Denmark's King Frederik X visits Poland in his first trip abroad as monarch

WARSAW, Poland (AP) — King Frederik X of Denmark began his first trip abroad as monarch Wednesday with a three-day visit to Poland that is focused on promoting his country's businesses and climate policies.

Frederik, who was proclaimed king on Jan. 14, received a red-carpet welcome at the presidential palace in Warsaw, where he was greeted by Polish President Andrzej Duda and an honor guard.

Danish monarchs traditionally have traveled to another Scandinavian country first, but Frederik's visit to Poland was planned before his mother, Queen Margrethe II, announced her surprise abdication in a New Year's Eve address.

The king's trip therefore was not being treated as a state visit. He arrived without his Australian-born wife, Queen Mary, but at the head of a delegation of government and business officials.

Later Wednesday, Frederik laid a wreath at the Tomb of the Unknown Soldier, a memorial for soldiers who died defending Poland and he met with the speaker of the Sejm, the lower house of parliament. He is to attend an evening dinner at the Royal Palace in Warsaw alongside Duda.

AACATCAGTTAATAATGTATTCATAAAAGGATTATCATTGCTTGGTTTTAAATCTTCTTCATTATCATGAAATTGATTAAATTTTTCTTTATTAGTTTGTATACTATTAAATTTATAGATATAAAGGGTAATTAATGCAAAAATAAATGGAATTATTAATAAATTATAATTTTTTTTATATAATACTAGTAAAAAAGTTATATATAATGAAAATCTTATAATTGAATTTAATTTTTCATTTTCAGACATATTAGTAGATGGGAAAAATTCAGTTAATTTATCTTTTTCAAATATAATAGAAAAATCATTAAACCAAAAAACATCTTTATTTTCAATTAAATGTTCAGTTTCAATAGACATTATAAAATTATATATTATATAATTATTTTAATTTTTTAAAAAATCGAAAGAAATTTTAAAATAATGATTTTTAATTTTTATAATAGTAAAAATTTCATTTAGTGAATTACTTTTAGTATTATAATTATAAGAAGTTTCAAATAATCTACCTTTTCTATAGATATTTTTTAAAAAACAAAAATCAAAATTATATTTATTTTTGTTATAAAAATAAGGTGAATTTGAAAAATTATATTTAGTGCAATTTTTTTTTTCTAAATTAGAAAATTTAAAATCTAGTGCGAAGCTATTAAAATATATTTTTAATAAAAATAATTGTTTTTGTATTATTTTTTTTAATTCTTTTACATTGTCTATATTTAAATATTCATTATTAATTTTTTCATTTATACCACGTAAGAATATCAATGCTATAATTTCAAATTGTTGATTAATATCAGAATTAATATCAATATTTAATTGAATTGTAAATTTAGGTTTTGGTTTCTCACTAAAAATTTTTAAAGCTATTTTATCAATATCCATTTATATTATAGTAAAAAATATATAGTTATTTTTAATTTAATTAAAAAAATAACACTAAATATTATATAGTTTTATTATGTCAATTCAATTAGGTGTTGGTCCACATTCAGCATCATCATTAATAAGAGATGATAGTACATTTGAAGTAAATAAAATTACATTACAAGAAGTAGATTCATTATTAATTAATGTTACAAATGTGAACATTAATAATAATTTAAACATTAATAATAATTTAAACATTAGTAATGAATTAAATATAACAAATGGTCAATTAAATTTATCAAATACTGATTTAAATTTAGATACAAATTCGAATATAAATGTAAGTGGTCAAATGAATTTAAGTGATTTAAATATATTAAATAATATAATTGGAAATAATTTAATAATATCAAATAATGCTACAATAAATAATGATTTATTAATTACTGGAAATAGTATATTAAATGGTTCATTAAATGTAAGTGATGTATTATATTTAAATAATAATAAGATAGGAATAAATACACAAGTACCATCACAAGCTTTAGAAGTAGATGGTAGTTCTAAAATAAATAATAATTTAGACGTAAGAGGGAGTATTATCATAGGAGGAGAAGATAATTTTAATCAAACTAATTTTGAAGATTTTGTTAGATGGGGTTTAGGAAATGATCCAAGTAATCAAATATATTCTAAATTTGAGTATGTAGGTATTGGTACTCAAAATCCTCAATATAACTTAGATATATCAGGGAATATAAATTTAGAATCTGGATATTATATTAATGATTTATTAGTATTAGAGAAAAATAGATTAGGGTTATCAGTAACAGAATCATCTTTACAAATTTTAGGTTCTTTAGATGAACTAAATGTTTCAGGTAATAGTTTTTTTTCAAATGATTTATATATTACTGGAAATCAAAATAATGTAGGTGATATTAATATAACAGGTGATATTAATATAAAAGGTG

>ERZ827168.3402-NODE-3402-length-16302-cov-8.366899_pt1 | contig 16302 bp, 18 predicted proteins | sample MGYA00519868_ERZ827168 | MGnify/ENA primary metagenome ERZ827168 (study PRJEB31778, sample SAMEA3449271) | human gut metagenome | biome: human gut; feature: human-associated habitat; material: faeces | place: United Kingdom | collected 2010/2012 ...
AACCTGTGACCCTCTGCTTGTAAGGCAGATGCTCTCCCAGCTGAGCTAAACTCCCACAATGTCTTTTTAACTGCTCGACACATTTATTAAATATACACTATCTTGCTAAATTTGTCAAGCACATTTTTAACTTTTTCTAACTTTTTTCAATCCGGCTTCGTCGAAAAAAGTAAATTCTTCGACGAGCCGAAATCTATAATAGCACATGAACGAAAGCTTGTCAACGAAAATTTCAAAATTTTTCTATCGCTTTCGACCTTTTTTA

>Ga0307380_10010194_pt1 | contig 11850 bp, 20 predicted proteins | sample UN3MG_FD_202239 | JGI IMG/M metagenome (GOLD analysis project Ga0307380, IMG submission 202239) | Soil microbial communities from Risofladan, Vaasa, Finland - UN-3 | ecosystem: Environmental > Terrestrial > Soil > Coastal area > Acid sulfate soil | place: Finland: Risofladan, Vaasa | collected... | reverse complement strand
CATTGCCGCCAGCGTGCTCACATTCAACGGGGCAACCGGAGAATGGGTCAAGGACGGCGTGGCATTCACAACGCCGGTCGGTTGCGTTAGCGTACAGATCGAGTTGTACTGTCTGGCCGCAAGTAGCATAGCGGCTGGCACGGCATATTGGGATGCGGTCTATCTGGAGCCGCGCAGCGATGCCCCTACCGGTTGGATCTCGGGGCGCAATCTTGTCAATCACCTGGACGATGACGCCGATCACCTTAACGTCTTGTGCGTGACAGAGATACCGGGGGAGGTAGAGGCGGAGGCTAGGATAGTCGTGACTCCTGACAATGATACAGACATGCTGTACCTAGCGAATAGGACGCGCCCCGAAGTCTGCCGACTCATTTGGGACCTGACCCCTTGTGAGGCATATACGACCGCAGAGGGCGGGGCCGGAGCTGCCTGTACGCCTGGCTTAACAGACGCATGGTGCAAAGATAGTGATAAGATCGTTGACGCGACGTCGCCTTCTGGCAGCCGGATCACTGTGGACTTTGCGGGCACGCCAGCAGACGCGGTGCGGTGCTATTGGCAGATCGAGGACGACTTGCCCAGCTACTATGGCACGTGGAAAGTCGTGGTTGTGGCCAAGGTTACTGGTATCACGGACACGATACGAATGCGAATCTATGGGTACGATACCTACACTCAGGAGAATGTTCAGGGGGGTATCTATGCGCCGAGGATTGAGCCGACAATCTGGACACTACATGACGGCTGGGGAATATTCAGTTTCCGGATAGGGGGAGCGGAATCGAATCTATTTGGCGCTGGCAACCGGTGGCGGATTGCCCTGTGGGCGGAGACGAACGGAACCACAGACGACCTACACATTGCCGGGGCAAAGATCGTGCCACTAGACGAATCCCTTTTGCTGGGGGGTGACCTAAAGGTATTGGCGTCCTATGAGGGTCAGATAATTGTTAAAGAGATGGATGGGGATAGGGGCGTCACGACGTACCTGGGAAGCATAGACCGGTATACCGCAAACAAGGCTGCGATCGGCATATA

Denmark’s foreign minister, defense minister and minister for climate, energy and utilities are accompanying the king, and Danish business representatives were expected to attend the dinner.

On Thursday, Frederik plans to watch a signing agreement for a project designed to collect and reuse excess heat from the Warsaw metro by sending it into the city's district heating system. His agenda on Friday includes visiting NATO’s regional headquarters in Szczecin, a city in northwest Poland.

In his arrival speech, the king said Polish-Danish ties would be strengthened by renewable energy partnerships in the coming years.

“Renewable energy, sustainable production and new technologies are at the core of our shared vision for the future, a safe and thriving world for future generations,” he said.

Denmark prides itself on its commitment to renewable energy. The small Scandinavian country claims that more than 50% of its electricity is supplied by wind and solar power. However, the most widely used renewable energy source in Denmark is bioenergy.